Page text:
Within the knowledge management process, we can refer to two main types of knowledge, depending on its nature and how knowledge sharing happens. So let’s take a look at them.
Explicit knowledge is the type of knowledge that is codified and can be written down in documents, books, articles, and other forms of media. It usually responds to What is…? and it’s the type of knowledge that we traditionally think of when discussing the term knowledge. It is easily shareable and can be used to educate and inform large numbers of people.
This type of knowledge is often used to create training materials, manuals, textbooks, and other documents. It can also be used to create databases, websites, and other digital resources.
The importance of this kind of knowledge is that it is easily documented and can be relied upon for accuracy.
Tacit knowledge is knowledge that is typically acquired through experience, intuition, and trial and error. It is usually difficult to explain, and often not deliberately shared.
Tacit knowledge is often referred to as know-how or know-why. It often involves complex processes, such as problem-solving, decision-making, and the understanding of relationships between different elements or combinations of elements.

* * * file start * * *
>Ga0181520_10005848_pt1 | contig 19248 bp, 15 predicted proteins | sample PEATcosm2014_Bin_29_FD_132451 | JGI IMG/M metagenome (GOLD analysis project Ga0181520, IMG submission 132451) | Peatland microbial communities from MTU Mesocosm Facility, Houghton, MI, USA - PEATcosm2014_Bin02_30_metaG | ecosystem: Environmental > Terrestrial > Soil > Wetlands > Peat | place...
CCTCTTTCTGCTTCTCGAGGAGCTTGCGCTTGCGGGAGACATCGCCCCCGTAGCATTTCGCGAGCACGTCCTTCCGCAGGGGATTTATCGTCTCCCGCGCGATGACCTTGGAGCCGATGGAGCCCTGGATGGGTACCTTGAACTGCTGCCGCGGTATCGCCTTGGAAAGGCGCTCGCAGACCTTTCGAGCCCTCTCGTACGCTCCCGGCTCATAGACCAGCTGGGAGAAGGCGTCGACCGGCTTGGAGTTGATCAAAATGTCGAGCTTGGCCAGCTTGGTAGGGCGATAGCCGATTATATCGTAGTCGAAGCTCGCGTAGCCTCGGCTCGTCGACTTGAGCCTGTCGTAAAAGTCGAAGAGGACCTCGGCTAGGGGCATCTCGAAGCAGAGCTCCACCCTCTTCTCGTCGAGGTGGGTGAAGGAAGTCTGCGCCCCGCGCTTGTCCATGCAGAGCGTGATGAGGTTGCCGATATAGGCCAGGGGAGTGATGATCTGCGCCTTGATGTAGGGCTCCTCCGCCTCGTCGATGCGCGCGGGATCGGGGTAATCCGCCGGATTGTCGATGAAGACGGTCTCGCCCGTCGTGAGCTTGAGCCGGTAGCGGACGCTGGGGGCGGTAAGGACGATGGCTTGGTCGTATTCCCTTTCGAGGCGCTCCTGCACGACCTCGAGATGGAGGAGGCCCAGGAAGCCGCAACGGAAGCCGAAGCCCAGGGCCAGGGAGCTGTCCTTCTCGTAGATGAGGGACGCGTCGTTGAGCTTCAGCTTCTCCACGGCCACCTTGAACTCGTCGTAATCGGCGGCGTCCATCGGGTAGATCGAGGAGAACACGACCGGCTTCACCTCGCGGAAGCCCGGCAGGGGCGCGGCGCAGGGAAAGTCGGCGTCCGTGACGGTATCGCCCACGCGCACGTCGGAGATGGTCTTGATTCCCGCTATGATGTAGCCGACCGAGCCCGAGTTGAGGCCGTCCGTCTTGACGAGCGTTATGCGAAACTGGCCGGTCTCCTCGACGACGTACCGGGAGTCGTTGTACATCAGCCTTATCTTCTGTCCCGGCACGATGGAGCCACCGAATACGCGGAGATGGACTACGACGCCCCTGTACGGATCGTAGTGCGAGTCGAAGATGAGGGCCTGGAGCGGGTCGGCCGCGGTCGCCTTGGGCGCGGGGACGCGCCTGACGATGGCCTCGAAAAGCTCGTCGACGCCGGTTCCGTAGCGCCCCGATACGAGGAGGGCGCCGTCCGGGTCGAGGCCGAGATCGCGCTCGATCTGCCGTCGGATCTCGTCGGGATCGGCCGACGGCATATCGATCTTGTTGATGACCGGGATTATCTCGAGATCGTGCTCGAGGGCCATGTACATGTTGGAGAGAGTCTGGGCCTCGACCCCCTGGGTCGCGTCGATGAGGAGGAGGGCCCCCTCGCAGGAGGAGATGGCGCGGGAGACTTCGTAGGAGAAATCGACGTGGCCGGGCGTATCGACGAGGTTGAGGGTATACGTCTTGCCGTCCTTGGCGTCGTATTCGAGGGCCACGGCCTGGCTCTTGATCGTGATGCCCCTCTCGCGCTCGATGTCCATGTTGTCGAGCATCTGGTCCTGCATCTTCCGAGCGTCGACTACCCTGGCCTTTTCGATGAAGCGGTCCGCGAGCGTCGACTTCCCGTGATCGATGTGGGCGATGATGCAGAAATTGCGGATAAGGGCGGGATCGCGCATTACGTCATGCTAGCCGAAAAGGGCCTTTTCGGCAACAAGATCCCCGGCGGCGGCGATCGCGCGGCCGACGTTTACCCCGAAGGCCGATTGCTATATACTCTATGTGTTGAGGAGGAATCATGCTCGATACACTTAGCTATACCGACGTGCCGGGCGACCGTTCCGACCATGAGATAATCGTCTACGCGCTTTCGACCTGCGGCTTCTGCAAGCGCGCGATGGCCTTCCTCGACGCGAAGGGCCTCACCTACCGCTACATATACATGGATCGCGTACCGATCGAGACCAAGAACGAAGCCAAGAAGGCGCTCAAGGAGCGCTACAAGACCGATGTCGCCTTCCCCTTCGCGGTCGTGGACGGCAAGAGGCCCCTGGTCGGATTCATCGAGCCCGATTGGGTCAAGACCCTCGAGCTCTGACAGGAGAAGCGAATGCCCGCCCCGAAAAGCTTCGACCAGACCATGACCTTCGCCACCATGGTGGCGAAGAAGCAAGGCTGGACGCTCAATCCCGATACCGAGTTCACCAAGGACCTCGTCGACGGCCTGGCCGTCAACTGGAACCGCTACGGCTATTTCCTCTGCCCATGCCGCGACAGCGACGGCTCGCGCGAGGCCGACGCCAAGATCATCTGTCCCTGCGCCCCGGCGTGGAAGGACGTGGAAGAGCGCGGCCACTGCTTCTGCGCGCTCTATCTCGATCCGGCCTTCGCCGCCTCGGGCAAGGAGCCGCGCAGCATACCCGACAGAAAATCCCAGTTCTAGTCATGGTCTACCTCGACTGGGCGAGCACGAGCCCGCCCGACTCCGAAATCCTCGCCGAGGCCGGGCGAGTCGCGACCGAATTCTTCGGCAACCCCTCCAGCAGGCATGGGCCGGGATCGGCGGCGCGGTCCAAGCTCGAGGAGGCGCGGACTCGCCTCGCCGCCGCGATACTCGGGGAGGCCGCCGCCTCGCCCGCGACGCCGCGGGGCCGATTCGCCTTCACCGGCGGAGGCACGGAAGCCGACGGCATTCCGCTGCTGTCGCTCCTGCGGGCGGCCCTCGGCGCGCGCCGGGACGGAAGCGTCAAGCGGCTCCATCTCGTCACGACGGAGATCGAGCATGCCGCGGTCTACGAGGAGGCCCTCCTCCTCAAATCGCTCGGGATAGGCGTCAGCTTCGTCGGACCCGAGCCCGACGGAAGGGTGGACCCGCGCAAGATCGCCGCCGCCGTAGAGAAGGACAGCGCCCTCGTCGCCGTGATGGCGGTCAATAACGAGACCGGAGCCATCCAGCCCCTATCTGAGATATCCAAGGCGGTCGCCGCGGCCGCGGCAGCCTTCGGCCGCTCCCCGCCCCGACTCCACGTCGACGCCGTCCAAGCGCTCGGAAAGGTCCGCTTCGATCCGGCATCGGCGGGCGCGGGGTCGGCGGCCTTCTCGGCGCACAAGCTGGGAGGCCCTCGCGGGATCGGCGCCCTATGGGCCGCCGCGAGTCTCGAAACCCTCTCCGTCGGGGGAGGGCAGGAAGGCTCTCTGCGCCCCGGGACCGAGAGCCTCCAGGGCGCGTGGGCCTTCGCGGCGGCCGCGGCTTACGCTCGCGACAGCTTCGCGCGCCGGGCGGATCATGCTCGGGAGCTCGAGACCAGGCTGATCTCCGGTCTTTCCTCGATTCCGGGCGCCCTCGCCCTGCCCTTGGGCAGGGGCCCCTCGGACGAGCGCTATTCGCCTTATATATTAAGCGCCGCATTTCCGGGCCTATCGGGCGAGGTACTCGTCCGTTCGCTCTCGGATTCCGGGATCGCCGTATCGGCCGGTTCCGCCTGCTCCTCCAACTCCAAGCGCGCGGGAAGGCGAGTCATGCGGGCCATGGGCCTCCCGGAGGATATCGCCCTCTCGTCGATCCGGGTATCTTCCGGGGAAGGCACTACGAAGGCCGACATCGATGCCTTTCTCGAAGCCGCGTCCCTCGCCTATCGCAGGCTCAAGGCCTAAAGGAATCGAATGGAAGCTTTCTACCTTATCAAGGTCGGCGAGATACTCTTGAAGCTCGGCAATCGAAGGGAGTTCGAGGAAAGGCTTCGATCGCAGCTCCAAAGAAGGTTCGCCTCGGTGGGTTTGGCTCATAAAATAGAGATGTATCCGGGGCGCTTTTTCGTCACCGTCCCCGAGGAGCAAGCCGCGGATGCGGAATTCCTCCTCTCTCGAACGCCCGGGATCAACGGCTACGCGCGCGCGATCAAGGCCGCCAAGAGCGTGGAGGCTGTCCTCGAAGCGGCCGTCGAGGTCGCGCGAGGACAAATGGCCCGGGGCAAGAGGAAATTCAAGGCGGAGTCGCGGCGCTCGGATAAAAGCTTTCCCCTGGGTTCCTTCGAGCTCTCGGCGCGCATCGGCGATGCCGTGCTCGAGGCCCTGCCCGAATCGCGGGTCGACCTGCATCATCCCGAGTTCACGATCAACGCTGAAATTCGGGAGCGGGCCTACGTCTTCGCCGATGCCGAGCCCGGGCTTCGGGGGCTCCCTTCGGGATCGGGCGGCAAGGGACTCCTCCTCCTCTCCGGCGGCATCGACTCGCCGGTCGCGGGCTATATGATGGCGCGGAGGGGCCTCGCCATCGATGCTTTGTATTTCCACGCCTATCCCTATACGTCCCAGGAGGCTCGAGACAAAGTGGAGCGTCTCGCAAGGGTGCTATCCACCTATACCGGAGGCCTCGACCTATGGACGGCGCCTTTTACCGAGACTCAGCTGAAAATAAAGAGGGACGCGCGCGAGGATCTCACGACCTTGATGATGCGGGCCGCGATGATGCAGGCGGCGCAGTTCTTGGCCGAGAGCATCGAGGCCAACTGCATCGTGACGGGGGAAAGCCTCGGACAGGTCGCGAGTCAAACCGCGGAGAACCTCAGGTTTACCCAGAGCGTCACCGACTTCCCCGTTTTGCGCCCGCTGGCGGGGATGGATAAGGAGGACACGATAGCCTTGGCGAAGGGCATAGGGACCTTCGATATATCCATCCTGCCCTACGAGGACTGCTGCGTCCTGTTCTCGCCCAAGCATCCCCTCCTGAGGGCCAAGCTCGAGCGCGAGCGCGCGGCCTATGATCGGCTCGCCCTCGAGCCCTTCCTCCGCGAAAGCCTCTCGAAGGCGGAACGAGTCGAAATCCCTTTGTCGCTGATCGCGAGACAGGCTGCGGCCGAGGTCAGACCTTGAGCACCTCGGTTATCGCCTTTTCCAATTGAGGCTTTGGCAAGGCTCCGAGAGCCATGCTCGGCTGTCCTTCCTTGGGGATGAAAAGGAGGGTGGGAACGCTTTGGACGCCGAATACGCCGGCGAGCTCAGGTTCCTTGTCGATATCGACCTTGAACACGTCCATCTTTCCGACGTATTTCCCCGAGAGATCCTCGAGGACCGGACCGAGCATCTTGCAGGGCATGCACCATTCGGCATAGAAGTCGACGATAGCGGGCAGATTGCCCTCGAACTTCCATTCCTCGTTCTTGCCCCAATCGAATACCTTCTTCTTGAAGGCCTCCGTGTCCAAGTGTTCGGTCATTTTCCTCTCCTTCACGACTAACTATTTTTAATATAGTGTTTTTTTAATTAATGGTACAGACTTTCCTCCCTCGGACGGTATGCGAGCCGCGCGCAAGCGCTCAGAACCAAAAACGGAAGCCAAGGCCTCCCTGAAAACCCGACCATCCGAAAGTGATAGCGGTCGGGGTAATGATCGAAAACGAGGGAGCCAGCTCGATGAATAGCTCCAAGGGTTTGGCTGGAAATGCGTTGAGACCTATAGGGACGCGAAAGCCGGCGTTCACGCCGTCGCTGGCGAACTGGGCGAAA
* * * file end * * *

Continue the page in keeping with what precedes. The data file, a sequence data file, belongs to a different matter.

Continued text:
Examples of tacit knowledge include understanding how to interact with people and how different situations should be handled, or knowing when to speak in a meeting or how to write an email and phrase your sentences to achieve the desired result.
While it can also be documented to some extent, the best way to share tacit knowledge is through collaboration, training and mentorship.
And now that we’re familiar with the culture of knowledge sharing and the different types of knowledge, let’s take a look at the main benefits within the workplace.
Why is Knowledge Sharing Important in the Workplace?
The benefits of knowledge sharing are incalculable, but we’ve narrowed them down to ten, because we care about you and, let’s be honest, because ten is a nice round number.